We try to grow about 2 months worth of food from our gardens, and on a good year we get tons of fruit which really helps out. But last year multiple late frosts toasted much of our fruit production, and hurt some of our early crops. So although on a good year, we could probably produce a lot more food, weather dependency alone makes 'sustainability' year in and year out a crap-shoot.

Even the Amish around here who homestead, farm etc. need to help each other out, and buy some things from grocery stores.

Maybe hunter gathering permaculture tribes back in the day were sustainable, but its nearly impossible to do so now. Honestly, if I didn't like growing food, given the time I put into it--it would be MUCH cheaper for me to spend that time working more, and just buy a ton of food instead!

-Meiyo

Greg T. Jeffers said...

Never said you wouldn't be going to the gorcery store. In fact, I opened with the point that it is IMPOSSIBLE to be self-sufficient, only more self-reliant.

For instance, I don't like goat milk for drinking. I use it in coffee, cooking, and cheese. I like to drink cows milk - so we buy that when our cow is not in milk.

Also, if you lack resources to acquire land, animals are not in the picture for you.

Those with resources will always do better than those who do not. Those who live in better climes, better rain fall areas, etc... will do better than those that do not. Tennessee does not have the frost risk of say, Vermont. So you will have to take the natural environment into account.

we raise 100% of our meats, milk and eggs, and I'd guess 50% of the veggies (100% of the beans, potatoes, and corn). We simply do not buy pork, steak, or poultry at the store. Of course, I have enough land, and its in a state that has not made silly promises that results in taxing people off their land. The inputs cost MUCH less than the grocery store and gasoline - not even close. IN fact, we routinely overproduce much of what we raise... But we are in an area conducive to this - plenty of rain and a long growing season.

We have all heard that it takes money to make money.... well, it takes money to increase one's self-reliancy - unless being a hunter/gatherer/garbage picker appeals to you.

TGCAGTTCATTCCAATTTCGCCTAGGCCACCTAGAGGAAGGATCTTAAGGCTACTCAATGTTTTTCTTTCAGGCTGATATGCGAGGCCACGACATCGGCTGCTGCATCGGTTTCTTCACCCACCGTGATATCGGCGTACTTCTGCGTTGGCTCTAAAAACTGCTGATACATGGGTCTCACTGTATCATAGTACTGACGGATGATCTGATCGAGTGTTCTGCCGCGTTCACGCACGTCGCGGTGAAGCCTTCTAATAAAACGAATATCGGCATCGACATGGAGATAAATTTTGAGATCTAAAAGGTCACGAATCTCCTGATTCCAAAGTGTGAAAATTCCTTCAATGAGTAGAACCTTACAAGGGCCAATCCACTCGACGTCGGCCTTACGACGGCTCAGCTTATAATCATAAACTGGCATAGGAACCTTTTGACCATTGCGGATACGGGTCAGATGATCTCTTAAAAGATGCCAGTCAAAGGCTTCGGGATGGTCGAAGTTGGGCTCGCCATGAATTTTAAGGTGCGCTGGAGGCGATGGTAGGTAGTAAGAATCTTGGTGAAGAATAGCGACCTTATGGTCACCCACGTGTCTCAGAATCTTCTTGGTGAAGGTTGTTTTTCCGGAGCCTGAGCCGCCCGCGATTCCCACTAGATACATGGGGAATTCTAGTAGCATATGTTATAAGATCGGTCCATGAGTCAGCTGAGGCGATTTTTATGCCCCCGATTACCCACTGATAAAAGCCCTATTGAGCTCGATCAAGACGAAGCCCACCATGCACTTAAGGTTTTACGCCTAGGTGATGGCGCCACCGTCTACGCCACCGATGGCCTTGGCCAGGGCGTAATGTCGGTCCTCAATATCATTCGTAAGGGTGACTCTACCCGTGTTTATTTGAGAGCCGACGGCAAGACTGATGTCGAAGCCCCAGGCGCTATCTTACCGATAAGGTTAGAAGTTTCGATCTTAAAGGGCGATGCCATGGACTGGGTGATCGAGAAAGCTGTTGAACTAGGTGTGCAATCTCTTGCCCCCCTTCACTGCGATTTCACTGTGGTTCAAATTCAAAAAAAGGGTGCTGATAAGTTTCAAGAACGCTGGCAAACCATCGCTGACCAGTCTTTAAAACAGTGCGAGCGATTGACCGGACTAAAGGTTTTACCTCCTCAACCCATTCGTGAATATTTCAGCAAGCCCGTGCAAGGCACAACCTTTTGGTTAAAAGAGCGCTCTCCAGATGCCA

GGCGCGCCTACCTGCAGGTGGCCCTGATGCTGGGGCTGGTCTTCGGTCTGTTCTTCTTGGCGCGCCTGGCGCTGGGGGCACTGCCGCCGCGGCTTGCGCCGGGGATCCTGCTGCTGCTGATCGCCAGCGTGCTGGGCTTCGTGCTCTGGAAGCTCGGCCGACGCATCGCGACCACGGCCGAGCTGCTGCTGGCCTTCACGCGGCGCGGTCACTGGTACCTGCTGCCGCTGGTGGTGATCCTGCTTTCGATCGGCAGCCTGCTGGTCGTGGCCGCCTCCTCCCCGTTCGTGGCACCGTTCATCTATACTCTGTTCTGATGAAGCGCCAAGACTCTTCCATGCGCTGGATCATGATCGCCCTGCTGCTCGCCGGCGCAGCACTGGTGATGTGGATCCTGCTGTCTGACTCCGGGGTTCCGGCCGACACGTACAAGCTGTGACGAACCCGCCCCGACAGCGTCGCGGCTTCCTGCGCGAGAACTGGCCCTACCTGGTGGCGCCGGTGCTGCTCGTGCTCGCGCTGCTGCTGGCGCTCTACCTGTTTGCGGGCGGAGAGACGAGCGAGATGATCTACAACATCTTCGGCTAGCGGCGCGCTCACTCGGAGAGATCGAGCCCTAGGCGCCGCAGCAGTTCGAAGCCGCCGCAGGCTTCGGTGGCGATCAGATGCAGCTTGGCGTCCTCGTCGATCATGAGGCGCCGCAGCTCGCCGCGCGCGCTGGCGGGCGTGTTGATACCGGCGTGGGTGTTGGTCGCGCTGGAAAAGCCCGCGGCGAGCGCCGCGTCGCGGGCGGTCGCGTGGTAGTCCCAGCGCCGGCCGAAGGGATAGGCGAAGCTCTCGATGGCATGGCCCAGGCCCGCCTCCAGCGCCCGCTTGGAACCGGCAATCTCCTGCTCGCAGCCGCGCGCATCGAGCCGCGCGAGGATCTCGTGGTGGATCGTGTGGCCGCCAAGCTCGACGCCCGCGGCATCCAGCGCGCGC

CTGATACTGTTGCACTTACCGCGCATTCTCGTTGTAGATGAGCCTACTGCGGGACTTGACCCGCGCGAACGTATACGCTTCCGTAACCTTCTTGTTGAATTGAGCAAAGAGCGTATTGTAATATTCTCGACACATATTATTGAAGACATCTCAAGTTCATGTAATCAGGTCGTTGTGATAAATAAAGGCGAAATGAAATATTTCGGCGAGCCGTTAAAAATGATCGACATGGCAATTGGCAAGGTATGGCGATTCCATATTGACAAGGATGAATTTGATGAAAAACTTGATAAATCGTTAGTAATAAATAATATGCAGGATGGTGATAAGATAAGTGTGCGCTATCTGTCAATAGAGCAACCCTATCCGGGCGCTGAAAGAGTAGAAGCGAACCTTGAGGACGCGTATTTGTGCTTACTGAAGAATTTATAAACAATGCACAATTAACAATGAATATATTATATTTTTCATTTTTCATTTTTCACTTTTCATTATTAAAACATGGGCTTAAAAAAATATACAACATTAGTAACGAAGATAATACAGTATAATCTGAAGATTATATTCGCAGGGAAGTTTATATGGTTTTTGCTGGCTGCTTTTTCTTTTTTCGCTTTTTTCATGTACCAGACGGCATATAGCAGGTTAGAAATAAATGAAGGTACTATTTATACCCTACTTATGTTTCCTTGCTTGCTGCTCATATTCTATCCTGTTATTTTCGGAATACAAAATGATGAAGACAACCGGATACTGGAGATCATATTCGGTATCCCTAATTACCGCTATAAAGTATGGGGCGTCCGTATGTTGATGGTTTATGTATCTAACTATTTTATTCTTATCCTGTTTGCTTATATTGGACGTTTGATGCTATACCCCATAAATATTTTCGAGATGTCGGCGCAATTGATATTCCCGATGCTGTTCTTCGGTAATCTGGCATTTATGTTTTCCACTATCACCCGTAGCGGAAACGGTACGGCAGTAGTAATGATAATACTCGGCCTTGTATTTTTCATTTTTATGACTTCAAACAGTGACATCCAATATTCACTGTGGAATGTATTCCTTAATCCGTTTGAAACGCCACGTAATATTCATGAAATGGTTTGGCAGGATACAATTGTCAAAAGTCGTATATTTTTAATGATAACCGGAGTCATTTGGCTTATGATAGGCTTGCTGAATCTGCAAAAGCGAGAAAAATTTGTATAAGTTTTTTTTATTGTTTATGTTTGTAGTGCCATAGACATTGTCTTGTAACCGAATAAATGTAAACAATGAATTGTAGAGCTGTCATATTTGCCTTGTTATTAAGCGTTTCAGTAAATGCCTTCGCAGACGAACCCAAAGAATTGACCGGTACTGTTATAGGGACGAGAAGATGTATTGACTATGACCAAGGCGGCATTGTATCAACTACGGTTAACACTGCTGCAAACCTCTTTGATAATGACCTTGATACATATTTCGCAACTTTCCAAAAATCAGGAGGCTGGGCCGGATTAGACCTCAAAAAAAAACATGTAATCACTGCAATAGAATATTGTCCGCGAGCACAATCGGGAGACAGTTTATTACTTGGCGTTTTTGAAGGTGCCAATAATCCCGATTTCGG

We have a problem with dogs more than the coyotes, although that problem has greatly diminished since I have taken a "take no prisoners" approach to canine predation.

There is a BIG difference between a couple doing this and feeding a passel of kids. How many kids do you have?

Anonymous said...

Was not trying to say you mean that homesteading was sustainable, you made the clear point that it isn't.

We have one child currently. I think many of the 'self-reliant' particularly survivalist types dramatically fantasize about what it really takes, just to produce a decent amount of food for a small number of people. We produce a fair amount of healthy food, but most veggies don't provide much in the way of calories.

Potatoes are great for calories, and Amaranth is a great gluten free protein supplement for those not able to have lots of animals, or don't want them. We have enough property for goats and chickens and maybe a few cows, but don't bother--although the neighbors have all these and we can buy milk/meat etc from them if we don't want to go to a store.

I see a lot of people gardening now, with the economy bad, but most don't seem to bother researching/learning about food growing, most don't even plant from seed but rather buy their plants mostly grown--that doesn't teach you much.

Our big issue with sustainability is composting, without animal inputs or the mushroom compost/horse manure that we buy every few years--we can't compost near enough to come close to rebuilding our soil--since we have about 2,000sq ft give or take of gardening area. We rotate, and every year I learn more and more, amazing how much nuance there is to growing different foods. We've overproduced every year--and try and learn what we actually will eat in abundance and what we can give away. We used to produce WAY too much Kale for example, and far too many tomatoes--since although we do can fruits, and store squash and potatoes, we don't have the time/energy to do that much canning in the fall--given that we both work, and don't particularly like canning--no matter how much crappy 80's music we try to use to motivate us!